planned to place the command somewhere in Africa but could not find
    a suitable location after encountering resistance from potential African
    partners. In 2009, GAO recommended that DOD conduct an
    assessment to determine where U.S. Africa Command would be
    permanently located and, until that time, limit expenditures on
    temporary headquarters infrastructure. 21 However, these decisions
    had not been made; officials from U.S. Africa Command told us in
    February 2012 that OSD Cost Assessment and Program Evaluation is
    conducting a study to assess the risks and cost implications
    associated with relocating the headquarters in the United States that
    should be completed by mid-2012.

•   Rotational force plans. DOD has also announced its intent to
    periodically rotate Army forces from the United States to supplement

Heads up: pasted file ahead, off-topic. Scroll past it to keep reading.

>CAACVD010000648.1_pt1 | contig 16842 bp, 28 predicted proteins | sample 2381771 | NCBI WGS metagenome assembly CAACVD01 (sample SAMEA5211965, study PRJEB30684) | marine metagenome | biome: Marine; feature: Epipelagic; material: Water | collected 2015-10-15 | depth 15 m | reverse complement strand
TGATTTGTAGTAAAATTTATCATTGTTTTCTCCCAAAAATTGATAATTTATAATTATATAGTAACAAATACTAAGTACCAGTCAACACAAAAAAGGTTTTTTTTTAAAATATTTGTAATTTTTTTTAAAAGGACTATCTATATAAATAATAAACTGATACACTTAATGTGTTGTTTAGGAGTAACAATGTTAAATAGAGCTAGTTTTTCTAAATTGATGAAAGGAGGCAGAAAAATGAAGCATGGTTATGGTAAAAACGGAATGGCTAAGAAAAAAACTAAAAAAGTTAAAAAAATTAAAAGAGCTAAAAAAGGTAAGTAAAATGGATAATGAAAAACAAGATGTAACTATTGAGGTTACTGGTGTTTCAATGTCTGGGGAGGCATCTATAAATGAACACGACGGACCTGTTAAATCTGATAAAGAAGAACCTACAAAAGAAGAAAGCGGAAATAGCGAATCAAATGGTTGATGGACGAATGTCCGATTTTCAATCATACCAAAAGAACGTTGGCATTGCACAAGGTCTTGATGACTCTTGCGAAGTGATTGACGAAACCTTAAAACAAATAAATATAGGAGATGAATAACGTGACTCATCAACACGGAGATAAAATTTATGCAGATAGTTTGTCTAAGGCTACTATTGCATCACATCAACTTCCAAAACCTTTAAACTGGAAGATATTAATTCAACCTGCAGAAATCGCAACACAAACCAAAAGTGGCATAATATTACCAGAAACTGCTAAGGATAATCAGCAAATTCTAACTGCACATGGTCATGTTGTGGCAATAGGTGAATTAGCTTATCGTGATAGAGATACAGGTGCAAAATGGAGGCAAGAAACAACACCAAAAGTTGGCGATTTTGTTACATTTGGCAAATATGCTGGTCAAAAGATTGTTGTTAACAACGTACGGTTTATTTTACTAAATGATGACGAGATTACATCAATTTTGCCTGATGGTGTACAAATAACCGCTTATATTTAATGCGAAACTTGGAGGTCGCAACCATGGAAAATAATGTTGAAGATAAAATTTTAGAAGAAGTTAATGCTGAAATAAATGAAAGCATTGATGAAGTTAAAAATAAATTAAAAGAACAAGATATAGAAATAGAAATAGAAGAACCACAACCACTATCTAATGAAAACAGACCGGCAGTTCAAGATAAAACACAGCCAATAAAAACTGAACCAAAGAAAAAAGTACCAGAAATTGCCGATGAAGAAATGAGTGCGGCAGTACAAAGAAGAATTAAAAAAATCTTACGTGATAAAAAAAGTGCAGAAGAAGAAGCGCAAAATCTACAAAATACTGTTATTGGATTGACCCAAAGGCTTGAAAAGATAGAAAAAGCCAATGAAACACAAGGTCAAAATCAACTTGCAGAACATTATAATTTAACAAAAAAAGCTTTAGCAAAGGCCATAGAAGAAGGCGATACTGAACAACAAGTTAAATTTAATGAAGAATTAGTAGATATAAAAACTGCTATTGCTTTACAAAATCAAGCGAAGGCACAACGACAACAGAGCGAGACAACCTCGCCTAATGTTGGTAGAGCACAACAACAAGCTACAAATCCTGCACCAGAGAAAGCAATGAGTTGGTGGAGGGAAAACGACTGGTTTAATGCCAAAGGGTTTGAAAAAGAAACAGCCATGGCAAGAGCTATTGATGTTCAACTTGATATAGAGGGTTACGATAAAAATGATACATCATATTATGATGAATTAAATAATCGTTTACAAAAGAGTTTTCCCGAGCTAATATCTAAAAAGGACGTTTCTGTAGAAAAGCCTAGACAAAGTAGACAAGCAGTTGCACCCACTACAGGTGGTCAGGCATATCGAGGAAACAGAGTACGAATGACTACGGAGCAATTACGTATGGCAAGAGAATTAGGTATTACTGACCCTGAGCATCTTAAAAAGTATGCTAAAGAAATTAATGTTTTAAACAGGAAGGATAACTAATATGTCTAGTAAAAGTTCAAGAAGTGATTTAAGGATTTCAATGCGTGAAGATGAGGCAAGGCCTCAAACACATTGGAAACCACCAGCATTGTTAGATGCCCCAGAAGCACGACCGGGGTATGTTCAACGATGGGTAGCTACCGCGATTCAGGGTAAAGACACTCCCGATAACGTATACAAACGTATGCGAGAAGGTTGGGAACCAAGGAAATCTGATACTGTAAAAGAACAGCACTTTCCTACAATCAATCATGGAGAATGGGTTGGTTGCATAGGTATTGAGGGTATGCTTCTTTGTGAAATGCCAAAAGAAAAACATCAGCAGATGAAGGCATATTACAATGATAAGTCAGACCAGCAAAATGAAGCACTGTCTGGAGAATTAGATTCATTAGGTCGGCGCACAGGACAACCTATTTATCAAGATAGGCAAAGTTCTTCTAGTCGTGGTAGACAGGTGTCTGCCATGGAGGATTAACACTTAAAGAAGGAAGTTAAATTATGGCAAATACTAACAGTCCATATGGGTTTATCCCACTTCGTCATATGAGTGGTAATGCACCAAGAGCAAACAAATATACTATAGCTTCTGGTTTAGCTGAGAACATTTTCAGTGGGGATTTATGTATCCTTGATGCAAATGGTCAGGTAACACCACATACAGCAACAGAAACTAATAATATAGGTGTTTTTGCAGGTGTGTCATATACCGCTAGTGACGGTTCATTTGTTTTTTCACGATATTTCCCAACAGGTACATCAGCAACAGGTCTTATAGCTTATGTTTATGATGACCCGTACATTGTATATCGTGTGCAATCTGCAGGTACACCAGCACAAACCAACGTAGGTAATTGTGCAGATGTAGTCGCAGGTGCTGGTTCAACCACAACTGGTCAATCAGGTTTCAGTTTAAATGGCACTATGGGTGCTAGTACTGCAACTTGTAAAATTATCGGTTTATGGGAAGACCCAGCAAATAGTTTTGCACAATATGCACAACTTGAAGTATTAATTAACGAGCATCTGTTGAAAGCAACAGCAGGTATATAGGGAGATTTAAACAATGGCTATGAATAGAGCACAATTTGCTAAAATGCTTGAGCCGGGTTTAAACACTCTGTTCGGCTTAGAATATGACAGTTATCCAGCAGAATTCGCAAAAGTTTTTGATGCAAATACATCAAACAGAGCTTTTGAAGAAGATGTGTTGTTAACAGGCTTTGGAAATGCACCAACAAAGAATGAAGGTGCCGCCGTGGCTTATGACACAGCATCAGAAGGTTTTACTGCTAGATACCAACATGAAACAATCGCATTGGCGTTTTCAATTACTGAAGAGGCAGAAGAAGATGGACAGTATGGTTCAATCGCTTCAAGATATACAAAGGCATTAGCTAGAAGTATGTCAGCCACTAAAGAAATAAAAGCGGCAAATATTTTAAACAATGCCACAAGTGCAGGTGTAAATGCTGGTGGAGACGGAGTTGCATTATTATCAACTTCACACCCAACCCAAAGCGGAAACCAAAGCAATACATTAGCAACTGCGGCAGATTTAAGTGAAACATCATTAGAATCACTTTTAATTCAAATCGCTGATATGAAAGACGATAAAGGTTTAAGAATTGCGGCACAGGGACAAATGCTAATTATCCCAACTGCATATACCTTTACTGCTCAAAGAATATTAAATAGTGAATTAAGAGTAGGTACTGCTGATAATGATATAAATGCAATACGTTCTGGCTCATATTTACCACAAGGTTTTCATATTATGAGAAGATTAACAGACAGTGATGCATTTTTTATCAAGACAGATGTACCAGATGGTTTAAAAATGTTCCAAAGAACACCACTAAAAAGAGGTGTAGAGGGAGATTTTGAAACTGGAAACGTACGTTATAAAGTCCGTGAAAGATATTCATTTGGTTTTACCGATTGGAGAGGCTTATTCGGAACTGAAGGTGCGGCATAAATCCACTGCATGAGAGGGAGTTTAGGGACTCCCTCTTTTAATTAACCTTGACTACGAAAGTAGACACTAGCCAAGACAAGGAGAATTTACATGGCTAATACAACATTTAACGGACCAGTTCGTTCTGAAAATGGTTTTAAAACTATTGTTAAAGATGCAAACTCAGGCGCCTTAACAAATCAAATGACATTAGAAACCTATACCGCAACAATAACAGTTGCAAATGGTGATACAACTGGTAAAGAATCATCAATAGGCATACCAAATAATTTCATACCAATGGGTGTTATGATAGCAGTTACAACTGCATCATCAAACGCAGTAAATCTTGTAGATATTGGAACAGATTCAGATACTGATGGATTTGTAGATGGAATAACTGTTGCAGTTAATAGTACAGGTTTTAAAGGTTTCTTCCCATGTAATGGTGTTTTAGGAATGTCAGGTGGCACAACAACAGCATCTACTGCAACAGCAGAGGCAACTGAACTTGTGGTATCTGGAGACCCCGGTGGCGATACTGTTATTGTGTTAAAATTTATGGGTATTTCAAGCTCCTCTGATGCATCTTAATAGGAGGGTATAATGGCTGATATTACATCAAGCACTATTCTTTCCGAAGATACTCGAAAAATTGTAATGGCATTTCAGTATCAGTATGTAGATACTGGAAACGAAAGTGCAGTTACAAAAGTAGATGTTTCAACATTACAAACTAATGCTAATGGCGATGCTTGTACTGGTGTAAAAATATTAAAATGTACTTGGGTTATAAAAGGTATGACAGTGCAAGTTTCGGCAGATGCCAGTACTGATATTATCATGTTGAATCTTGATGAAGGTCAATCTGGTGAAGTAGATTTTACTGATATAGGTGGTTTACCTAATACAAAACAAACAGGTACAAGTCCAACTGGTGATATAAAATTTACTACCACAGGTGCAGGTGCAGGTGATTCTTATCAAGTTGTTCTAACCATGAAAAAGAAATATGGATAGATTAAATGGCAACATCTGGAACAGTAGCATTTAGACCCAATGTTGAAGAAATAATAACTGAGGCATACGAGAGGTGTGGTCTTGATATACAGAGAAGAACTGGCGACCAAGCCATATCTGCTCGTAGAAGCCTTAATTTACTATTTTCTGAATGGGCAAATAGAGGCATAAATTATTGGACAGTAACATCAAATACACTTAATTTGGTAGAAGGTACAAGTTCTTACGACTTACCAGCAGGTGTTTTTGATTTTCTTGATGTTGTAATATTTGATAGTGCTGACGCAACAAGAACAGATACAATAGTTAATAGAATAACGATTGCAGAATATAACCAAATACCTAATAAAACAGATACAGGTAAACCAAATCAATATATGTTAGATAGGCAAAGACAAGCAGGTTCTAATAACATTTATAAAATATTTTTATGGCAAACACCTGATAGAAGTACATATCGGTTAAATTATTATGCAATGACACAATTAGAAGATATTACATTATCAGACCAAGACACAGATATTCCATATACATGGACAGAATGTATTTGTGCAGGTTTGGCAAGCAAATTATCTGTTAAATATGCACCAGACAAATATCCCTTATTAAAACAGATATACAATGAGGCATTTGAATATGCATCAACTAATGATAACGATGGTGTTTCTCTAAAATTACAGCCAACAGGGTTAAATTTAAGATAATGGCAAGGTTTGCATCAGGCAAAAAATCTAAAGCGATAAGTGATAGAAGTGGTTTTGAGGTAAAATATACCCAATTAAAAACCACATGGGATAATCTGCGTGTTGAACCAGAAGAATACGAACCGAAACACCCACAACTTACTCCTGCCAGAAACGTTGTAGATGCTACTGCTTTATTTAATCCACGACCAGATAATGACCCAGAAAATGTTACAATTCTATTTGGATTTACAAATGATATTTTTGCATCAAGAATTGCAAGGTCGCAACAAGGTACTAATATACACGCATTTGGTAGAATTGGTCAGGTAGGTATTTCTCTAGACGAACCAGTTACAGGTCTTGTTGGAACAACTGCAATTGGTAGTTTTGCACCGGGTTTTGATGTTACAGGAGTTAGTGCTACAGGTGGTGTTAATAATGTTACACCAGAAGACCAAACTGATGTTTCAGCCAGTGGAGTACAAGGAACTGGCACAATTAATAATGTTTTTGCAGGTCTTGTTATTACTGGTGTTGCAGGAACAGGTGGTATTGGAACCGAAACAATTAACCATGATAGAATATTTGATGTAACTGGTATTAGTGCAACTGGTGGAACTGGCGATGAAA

the two Army brigade combat teams that will remain in Europe and
    thus show commitment to European allies. However, according to
    U.S. European Command officials, the size and frequency of the
    rotations—which could include significant costs—have not yet been
    defined, and until there is a determination of the size of the forces that
    will be rotated to Europe and the frequency at which they will be
    rotated, any estimation of the cost or cost savings will remain
    uncertain. According to the Army’s 2010 analysis, it would potentially
    cost the Army approximately $1 billion over 10 years to rotate two
    brigade combat teams to Europe twice per year, which would allow
    the United States to maintain its current presence but would offset the
    savings garnered by reductions in the overall force structure.
    However, Army officials told us that they did not think that rotating



20
   Although this decision pertains to a combatant command, funding for the installation
containing the command’s headquarters is included in the Army’s budget.
21
   GAO, Defense Management: Actions Needed to Address Stakeholder Concerns,
Improve Interagency Collaboration, and Determine Full Costs Associated with the U.S.
Africa Command, GAO-09-181 (Washington, D.C.: Feb. 20, 2009).




Page 15                                                        GAO-12-711 Force Structure